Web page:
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Refineries' gas supplies at all-time low

Brad Foss ASSOCIATED PRESS April 24th, 2001

Rising gasoline prices are taking a toll on Chicago cab driver Adam Kowski, who spends $26 a day at the pump.

“I am losing my money, my hair and my patience because of gas prices,” Kowski said. “It’s a taxi driver disaster.”

With the start of the peak driving season still more than a month away, the average price of gas is already up sharply. So is the frustration of many drivers, who wonder why the annual ritual of rising prices has begun so early.

Supplies of conventional gasoline are tighter for this time of year than they have been since the federal government began keeping track in 1963.

Motorists in California and in Midwestern cities will pay the most at the pump in coming months because of shortages of a blend of gasoline that produces less smog, which is required by the federal government during the summer.

The Southeast is somewhat buffered from price spikes thanks to fewer taxes and plenty of regional refineries, while consumers on the East Coast can expect moderate price increases.

The average price of gas, including all grades and taxes, is $1.66 a gallon, up 12 cents in the past two weeks, according to data released Monday by the Energy Information Administration, a division of the Department of Energy. A year ago, the average was $1.48 a gallon.

Analysts believe once the peak driving season arrives, the nationwide average could rise another 20 cents, with prices reaching $3 a gallon in parts of California and in cities such as Chicago and Milwaukee.

“Gasoline inventories in this country are at a level associated with the end of the driving season, not the beginning of it,” said John Kilduff of Fimat USA in New York.

During the winter, when gasoline inventories are typically replenished in anticipation of summer, major refiners focused instead on producing enough heating oil. Many refineries were shut down for maintenance that had been deferred while they produced heating oil.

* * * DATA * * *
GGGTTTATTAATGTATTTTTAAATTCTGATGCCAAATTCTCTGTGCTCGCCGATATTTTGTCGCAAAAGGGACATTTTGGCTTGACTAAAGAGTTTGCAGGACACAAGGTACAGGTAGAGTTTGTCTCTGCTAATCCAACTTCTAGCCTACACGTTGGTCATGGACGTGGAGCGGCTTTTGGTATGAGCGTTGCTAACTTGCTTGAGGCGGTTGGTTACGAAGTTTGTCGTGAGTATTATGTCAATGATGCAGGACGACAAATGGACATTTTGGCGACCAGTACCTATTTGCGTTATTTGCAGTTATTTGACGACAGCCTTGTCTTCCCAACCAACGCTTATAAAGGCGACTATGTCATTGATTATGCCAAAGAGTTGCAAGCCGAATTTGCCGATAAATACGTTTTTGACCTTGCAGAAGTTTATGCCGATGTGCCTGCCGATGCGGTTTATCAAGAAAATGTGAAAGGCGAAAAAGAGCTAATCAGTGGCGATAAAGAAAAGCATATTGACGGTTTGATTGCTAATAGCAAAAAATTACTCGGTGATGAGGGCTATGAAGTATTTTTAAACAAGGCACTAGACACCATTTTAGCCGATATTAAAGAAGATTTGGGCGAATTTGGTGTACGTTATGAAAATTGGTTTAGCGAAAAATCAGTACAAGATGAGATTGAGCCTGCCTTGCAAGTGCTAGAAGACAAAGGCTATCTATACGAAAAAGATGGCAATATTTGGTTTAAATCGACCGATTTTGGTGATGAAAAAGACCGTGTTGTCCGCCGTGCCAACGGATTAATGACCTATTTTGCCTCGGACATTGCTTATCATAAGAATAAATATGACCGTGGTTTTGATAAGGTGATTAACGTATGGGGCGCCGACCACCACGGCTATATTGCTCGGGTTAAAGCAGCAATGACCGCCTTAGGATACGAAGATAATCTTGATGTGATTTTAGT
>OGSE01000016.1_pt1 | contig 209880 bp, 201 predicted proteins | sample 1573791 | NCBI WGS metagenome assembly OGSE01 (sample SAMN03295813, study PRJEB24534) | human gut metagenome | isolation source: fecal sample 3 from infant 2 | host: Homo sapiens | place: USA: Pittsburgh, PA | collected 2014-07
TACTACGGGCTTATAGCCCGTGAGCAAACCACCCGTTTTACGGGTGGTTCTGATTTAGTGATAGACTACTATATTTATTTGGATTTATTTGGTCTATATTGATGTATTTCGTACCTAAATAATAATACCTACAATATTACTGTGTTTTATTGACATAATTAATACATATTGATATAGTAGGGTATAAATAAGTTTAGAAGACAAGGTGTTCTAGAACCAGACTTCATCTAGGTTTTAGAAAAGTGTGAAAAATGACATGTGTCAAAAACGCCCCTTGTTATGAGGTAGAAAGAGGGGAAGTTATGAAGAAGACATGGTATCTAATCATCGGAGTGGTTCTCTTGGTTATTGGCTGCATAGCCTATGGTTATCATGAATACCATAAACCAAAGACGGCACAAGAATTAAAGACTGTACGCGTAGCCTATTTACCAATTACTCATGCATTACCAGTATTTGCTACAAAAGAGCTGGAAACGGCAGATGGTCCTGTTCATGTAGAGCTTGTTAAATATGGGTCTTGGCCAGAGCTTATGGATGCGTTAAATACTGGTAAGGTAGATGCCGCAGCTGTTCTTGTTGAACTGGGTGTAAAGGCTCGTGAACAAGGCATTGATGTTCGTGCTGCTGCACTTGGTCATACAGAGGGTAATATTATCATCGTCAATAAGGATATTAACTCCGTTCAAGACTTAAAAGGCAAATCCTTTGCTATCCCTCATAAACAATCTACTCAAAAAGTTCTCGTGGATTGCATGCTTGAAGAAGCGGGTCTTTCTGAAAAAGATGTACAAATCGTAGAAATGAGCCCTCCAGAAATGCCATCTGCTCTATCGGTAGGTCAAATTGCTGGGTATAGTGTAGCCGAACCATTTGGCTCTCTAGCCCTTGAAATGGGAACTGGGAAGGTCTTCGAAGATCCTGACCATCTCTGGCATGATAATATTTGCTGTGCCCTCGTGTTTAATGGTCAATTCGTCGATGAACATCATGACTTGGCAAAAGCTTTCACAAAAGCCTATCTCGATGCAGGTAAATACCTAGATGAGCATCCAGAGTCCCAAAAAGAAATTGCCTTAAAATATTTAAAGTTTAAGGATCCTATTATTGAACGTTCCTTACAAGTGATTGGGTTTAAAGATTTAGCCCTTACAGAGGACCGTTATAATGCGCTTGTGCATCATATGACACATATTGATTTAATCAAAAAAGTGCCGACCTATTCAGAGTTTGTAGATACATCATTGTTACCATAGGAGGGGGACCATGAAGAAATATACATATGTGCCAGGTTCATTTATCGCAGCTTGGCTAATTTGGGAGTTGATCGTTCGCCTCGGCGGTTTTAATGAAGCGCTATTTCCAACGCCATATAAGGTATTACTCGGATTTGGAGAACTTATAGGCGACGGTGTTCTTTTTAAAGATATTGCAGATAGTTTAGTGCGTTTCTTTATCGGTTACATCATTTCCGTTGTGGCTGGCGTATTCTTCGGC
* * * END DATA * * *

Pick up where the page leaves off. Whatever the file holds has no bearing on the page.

The industry contends that the problem has also been created, in part, by environmental regulations that make it difficult to build refineries. No new refineries have been built in the United States for more than two decades.

Some analysts contend oil companies have made a bottom-line decision to postpone building new refineries to focus on drilling for oil and natural gas, which offers bigger profits.

“No doubt about it,” said Ed Silliere, vice president of risk management at Energy Merchant LLC in New York. “Their feeling is that ’we’re better off in the real core of this business, which is drilling.’ ”

Demand has gone up roughly 3 percent annually in recent years, pushed by a strong economy and the growing popularity of gas-guzzling sport-utility vehicles.

Adding to the price increases are laws requiring major cities to use cleaner-burning, but more expensive, reformulated gasoline in the summer months.

Reformulated gas is particularly scarce — and expensive — in Midwestern cities including Minneapolis, Chicago and Milwaukee, which are far removed from the country’s major refineries on the East Coast and in Texas.

So far, rising gas prices don’t appear to have quelled Americans’ appetites for SUVs.

U.S. consumers last year snapped up 3.5 million new SUVs, up 9.3 percent from the 3.2 million sold in 1999, according to Autodata Corp., a Woodcliff, N.J.-based automotive marketing consulting firm. SUVs last year accounted for one in every five new vehicles sold.

© 2001 Reno Gazette-Journal

-- Martin Thompson (, April 24, 2001

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